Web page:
Good Cop, Bad Cop – Theologically Speaking
Great care is needed as we affirm sound teaching:
There are certain things that must be said over and over. No matter how often you speak about such matters, you find that you must keep repeating yourself. Either folks are just not listening, or there are some perennial problems that must constantly be addressed.
The topic of this post is an example of this. I have often written about it in the past, but the need is always there to keep revisiting the theme. And that theme is this: yes, theology matters – massively. Sound doctrine is vitally important, and I have made that case hundreds of times over the years, both here and on the social media.
However… We all know of those who always want to be theologically correct but who are far too often spiritually incorrect. That is, so often they are running in the flesh, and not in the Spirit, as they act as the world’s policeman to make sure everyone is believing the “correct” thing.
I find this constantly on the social media. Indeed, just this morning I opened up one of my pages to find this happening yet again. It does my head and heart in, and I wonder if it will ever stop. As I just posted online:
It is one thing to be concerned about sound theology, but another thing to obsessively act as a theology cop, going around and “correcting” everyone when they dare to have a different view on things – especially when you were just trying to offer some spiritual edification, and NOT start yet another theological war. Such folks end up being little more than Pharisees, and as I have said so often, they will not get a free run on my page.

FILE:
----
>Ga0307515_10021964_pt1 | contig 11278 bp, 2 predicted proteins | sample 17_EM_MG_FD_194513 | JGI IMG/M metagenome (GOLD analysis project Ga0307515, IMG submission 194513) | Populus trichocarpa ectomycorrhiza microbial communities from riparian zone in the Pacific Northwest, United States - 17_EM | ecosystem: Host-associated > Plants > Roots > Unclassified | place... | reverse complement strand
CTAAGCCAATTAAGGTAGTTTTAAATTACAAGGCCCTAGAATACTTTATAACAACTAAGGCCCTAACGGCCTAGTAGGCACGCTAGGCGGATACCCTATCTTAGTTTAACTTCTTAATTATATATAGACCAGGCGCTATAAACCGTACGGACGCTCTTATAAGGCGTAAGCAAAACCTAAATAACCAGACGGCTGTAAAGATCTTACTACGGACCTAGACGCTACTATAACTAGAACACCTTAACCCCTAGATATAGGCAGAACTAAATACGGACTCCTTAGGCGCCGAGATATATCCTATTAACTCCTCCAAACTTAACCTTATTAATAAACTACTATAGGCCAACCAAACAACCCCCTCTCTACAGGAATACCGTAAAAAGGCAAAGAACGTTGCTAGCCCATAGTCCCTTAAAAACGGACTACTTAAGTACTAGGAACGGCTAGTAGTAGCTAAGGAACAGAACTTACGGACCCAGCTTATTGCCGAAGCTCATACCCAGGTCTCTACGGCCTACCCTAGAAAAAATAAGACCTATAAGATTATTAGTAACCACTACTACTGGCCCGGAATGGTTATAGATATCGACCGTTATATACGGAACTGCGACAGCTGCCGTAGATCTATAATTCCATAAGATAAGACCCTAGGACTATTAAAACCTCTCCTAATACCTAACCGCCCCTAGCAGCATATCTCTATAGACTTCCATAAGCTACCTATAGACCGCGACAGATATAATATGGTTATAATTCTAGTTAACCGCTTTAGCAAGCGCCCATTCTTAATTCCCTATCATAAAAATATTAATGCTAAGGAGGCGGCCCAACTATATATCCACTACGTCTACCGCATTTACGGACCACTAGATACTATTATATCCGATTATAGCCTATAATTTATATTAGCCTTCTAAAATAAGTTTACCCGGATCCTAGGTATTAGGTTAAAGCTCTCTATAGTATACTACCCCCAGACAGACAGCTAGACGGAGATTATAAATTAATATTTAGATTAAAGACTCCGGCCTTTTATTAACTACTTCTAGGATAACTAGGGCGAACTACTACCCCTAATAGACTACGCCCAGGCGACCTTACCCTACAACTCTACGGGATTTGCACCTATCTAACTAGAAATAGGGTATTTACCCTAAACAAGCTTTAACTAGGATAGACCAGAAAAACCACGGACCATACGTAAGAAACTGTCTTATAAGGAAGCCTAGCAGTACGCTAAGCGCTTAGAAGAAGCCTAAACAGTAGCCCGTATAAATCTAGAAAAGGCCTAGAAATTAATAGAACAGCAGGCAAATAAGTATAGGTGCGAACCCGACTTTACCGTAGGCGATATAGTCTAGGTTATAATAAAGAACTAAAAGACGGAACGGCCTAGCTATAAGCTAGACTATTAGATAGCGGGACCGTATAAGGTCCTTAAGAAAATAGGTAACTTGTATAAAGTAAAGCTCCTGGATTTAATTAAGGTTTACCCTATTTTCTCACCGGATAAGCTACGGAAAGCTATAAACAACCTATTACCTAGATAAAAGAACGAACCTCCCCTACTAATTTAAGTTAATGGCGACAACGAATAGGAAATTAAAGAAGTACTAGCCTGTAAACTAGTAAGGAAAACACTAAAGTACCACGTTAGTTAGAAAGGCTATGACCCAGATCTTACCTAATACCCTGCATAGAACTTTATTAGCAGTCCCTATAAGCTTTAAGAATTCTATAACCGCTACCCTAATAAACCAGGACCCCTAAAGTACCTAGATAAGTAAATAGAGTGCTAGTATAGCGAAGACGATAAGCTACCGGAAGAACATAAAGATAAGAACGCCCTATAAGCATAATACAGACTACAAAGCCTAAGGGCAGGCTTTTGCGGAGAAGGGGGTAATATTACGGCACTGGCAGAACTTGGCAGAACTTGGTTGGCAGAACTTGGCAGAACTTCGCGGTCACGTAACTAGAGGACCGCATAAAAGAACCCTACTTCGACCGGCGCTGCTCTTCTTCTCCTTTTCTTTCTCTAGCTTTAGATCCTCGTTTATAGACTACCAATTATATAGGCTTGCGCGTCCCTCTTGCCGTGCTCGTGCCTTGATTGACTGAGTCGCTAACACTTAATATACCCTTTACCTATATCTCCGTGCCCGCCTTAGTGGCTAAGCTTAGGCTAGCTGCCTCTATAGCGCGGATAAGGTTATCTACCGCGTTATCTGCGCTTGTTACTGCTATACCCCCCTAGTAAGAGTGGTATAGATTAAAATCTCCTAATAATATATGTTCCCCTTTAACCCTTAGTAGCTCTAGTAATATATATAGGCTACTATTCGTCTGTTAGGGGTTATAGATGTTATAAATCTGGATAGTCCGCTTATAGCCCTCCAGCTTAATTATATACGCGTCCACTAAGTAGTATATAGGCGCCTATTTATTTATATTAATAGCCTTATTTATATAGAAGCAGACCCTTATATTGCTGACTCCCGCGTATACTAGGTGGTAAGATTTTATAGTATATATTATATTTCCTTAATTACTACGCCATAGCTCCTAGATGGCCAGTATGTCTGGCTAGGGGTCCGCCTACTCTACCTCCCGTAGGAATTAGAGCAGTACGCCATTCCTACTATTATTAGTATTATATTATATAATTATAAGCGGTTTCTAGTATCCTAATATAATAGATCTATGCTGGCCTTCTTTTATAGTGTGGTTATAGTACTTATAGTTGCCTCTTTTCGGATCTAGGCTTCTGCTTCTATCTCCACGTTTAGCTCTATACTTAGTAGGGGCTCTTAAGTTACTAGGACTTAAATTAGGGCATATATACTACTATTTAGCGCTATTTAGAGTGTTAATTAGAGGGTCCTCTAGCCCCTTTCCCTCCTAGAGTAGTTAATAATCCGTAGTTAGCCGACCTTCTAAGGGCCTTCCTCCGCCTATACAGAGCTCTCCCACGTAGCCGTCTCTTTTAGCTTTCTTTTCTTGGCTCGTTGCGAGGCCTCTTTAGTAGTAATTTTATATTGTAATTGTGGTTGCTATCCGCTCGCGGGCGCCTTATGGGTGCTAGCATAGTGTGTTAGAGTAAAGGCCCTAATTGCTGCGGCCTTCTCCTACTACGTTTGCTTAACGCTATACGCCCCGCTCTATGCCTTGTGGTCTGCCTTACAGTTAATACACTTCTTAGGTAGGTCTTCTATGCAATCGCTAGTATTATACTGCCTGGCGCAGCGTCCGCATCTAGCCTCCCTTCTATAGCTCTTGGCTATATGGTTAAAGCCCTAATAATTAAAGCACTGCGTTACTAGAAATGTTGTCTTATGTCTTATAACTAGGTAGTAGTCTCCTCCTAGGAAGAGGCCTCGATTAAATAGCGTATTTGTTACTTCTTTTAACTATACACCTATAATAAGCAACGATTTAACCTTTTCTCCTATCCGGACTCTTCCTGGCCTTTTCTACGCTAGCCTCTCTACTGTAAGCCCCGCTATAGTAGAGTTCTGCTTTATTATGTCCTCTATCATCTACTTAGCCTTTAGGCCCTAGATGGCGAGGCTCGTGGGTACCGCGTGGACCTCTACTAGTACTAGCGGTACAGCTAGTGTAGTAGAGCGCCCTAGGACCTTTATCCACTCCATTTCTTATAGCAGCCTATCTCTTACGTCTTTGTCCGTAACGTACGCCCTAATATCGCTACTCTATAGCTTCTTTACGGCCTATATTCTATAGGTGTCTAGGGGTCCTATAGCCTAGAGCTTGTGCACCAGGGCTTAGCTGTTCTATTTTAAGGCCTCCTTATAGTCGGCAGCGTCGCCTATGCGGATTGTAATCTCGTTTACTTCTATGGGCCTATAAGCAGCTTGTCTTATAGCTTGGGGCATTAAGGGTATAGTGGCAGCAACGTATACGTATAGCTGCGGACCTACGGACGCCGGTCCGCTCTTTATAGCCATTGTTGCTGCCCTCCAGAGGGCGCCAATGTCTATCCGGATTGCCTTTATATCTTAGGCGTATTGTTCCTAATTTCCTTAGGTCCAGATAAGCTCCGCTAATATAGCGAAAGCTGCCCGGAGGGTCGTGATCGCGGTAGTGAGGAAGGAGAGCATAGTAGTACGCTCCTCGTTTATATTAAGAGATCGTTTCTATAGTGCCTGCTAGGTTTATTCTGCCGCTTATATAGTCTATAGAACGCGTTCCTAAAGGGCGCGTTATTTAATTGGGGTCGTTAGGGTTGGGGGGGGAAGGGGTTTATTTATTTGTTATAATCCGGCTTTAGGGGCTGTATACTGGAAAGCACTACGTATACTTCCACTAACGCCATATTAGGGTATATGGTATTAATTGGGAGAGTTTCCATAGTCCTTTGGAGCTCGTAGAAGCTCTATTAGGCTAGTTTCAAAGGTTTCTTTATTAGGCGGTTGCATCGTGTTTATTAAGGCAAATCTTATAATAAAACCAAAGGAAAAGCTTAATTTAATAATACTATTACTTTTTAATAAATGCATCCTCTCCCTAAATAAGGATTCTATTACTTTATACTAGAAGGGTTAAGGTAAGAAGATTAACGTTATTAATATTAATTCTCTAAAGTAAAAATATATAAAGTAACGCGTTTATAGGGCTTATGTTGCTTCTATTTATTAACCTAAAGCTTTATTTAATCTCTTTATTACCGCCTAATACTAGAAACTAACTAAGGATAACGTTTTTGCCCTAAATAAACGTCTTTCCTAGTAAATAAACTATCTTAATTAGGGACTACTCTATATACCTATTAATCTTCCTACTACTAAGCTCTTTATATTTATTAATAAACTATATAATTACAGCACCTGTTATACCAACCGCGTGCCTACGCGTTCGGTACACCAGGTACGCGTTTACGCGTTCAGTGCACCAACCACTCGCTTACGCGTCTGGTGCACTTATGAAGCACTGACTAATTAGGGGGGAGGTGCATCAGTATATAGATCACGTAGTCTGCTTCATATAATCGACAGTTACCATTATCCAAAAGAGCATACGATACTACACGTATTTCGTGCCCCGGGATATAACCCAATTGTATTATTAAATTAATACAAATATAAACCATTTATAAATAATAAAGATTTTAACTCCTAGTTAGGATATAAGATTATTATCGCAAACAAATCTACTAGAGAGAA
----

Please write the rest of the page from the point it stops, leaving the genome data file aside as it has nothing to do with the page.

This happens so often and it bothers me no end. When my aim is NOT to make some theological point, but simply to encourage others, bless others, seek to have them love God more, it really is disturbing that some believers do not get it. The spiritual aim that I intended goes completely over their head, and they see this as yet another opportunity to push their pet theology.
Their head may be full of theology, but it seems that their heart is empty. They miss what the Spirit of God is trying to do as they go on their little theological crusade. Those folks who are such repeat offenders when it comes to this really demonstrate how little of the heart of God they have and how carnal they in fact can be. It is always so sad to come across this.
But let me spell this out with some examples just in case some Christians are still not getting it:
When I share some great spiritual encouragement or biblical truth from John Wesley, I really do not need some angry Calvinist attacking me and missing entirely the helpful truth I was seeking to offer to others.
When I share some great spiritual encouragement or biblical truth from John Calvin, I really do not need some angry Arminian attacking me and missing entirely the helpful truth I was seeking to offer to others.
When I share some great spiritual encouragement or biblical truth from a Catholic, I really do not need some angry Protestant attacking me and missing entirely the helpful truth I was seeking to offer to others.
When I share some great spiritual encouragement or biblical truth from a Protestant, I really do not need some angry Catholic attacking me and missing entirely the helpful truth I was seeking to offer to others.